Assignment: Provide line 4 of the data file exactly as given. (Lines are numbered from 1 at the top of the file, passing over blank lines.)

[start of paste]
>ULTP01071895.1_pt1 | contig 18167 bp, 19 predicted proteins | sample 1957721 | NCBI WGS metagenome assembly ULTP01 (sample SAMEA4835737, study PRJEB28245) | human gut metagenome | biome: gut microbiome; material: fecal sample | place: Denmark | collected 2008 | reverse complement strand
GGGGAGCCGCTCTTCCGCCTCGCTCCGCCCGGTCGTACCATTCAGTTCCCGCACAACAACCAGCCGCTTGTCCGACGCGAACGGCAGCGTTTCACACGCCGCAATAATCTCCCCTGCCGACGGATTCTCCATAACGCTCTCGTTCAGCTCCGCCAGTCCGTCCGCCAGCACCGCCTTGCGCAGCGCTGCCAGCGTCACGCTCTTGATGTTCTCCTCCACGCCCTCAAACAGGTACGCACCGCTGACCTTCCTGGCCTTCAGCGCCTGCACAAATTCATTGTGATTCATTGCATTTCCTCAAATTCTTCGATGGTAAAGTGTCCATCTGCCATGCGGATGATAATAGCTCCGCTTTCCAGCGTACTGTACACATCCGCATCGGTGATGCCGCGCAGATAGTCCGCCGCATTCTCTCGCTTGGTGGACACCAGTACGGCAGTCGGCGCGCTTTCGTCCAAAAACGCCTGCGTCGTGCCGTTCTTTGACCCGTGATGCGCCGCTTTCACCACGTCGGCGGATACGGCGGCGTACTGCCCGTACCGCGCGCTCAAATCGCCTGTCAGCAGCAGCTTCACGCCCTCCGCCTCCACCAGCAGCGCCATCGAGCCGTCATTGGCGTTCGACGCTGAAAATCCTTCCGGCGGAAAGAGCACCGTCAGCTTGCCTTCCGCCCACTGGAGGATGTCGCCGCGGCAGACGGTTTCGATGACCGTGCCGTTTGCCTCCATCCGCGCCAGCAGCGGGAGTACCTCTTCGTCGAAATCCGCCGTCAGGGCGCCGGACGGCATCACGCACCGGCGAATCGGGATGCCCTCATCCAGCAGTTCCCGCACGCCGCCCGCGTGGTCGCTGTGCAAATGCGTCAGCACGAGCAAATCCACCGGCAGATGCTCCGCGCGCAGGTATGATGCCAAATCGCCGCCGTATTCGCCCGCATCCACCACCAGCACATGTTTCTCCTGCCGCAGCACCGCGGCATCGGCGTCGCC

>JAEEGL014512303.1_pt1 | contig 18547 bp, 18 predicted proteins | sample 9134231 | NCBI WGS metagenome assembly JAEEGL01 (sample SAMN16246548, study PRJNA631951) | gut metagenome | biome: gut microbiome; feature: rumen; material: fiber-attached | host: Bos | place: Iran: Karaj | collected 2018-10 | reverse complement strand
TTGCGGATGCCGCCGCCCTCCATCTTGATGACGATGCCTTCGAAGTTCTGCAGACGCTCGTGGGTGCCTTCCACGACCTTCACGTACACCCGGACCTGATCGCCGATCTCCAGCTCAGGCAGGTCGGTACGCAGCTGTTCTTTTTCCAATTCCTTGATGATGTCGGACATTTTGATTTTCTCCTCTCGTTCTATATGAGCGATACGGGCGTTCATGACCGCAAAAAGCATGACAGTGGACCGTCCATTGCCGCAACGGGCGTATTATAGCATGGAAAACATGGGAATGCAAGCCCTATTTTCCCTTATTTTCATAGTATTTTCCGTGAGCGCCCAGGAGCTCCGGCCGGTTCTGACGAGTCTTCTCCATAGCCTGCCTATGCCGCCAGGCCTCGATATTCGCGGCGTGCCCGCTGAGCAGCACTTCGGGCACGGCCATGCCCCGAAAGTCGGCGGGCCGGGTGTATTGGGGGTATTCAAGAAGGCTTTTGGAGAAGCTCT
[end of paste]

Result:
TTGCGGATGCCGCCGCCCTCCATCTTGATGACGATGCCTTCGAAGTTCTGCAGACGCTCGTGGGTGCCTTCCACGACCTTCACGTACACCCGGACCTGATCGCCGATCTCCAGCTCAGGCAGGTCGGTACGCAGCTGTTCTTTTTCCAATTCCTTGATGATGTCGGACATTTTGATTTTCTCCTCTCGTTCTATATGAGCGATACGGGCGTTCATGACCGCAAAAAGCATGACAGTGGACCGTCCATTGCCGCAACGGGCGTATTATAGCATGGAAAACATGGGAATGCAAGCCCTATTTTCCCTTATTTTCATAGTATTTTCCGTGAGCGCCCAGGAGCTCCGGCCGGTTCTGACGAGTCTTCTCCATAGCCTGCCTATGCCGCCAGGCCTCGATATTCGCGGCGTGCCCGCTGAGCAGCACTTCGGGCACGGCCATGCCCCGAAAGTCGGCGGGCCGGGTGTATTGGGGGTATTCAAGAAGGCTTTTGGAGAAGCTCT